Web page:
The United Nations today said it was following closely a hunger strike by more than 1,000 Palestinians in Israeli prisons and urged restraint following clashes with the strikers' supporters on the West Bank.
Issa Qaraqe, the head of prisoner affairs for the Palestinian Authority, said on Monday that about 1,300 prisoners were on hunger strike and the number could rise.
The strike is a political step, carefully planned and organized by Marwan Barghouti, the Fatah leader who is determined to demonstrate to all concerned his mastery, both in skill and stature, of Palestinian politics.
The strike coincides with Palestinian Prisoners Day, which is marked on April 17 every year.
A source from the ICRC said the worldwide organisation had been notified that visits for Palestinian prisoners would be forbidden until further notice in response to the hunger strike, which official Palestinian news agency Wafa reported today was being carried out by some 1,500 prisoners.
Some 500 are held under administrative detention, which allows for imprisonment without charge.
The protest has unsettled Israeli officials who also reacted furiously to an article penned by Barghouti justifying the strike in the New York Times.
The New York Times' public editor called out her own paper Tuesday for publishing an op-ed by Marwan Barghouti without disclosing the fact that Barghouti was convicted in 2004 of killing five Israelis in a terrorist attack.
Gilad Erdan said the prisoners were "terrorists and murderers".
"These are terrorists and incarcerated murderers who are getting exactly what the global law requires", he told Israel's Army Radio, adding that under the ministry's policy, "you can't negotiate with prisoners such as these".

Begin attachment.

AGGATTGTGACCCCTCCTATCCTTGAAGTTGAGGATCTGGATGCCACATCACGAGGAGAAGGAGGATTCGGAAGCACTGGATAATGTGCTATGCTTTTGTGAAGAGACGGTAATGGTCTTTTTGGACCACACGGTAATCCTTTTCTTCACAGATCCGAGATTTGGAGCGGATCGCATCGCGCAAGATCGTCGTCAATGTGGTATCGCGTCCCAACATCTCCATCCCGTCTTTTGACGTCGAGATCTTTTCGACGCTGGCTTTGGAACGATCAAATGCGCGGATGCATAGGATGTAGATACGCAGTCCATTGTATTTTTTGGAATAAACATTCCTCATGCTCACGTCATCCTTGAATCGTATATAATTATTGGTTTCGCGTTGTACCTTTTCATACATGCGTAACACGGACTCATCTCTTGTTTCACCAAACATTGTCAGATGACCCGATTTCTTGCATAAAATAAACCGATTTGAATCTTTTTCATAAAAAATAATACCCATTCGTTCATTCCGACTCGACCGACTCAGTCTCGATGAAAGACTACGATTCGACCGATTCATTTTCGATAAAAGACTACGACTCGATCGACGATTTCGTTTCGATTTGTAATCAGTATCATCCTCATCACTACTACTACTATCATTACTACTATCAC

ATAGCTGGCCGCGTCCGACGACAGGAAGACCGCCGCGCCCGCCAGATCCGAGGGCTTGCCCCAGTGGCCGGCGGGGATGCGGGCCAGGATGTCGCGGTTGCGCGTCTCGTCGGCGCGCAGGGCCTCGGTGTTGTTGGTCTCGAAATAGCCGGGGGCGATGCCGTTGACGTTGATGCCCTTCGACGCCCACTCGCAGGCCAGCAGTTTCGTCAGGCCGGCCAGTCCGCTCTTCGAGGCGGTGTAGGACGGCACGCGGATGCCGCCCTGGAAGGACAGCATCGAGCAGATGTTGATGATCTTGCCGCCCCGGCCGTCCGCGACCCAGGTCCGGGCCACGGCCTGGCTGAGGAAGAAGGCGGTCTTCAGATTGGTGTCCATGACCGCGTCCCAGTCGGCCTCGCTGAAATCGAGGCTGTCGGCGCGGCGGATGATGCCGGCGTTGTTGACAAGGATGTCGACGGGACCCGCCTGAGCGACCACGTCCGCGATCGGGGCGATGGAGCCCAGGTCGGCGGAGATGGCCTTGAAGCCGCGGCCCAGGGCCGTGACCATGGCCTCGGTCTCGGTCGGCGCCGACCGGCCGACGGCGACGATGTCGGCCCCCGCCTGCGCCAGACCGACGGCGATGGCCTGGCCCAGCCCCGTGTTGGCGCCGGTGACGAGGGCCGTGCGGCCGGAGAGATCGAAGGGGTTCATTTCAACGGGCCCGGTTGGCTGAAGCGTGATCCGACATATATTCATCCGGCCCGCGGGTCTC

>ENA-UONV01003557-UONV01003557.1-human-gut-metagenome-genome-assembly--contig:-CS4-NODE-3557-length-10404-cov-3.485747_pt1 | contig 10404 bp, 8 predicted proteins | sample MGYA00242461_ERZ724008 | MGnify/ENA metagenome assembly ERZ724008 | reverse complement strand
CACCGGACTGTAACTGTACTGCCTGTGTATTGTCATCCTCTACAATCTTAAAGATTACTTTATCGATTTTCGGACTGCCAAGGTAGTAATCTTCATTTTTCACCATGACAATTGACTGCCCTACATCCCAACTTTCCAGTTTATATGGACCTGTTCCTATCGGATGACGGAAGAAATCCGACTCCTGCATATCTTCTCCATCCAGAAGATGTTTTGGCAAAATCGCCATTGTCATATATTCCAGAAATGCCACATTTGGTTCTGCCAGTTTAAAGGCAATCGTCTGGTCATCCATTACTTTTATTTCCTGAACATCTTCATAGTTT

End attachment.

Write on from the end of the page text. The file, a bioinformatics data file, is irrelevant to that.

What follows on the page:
Palestinian Authority President Mahmoud Abbas on Monday called on the global community to "intervene quickly to save the lives" of the hundreds of Palestinian prisoners who earlier in the day launched a mass hunger strike to protest their conditions of imprisonment.
The strike also promises to put the Palestinian cause back on the regional and worldwide agenda, where it has taken a back seat over the past six years due to the Arab Spring and the internal fighting in Syria, Libya, Iraq and Yemen, according to Mkhaimar Abusada, a political scientist at al-Azhar University in Gaza. "We will not surrender to it".
Barghouti, who has been named as a possible successor to Palestinian President, Mahmoud Abbas, called the strike "the most peaceful form of resistance available".
He was convicted of attacks that killed five people.
Hamas, the Islamist movement that runs the Gaza Strip, saluted the "brave prisoners" on hunger strike.
Other Israeli leaders are calling for a more blood-soaked crackdown, calling on the state to execute numerous prisoners. Barghouthi refused to defend himself at his trial and did not recognise the court's legitimacy.
Abbas is due to meet US President Donald Trump in Washington for the first time in the coming weeks as the White House seeks a way forward with peace efforts.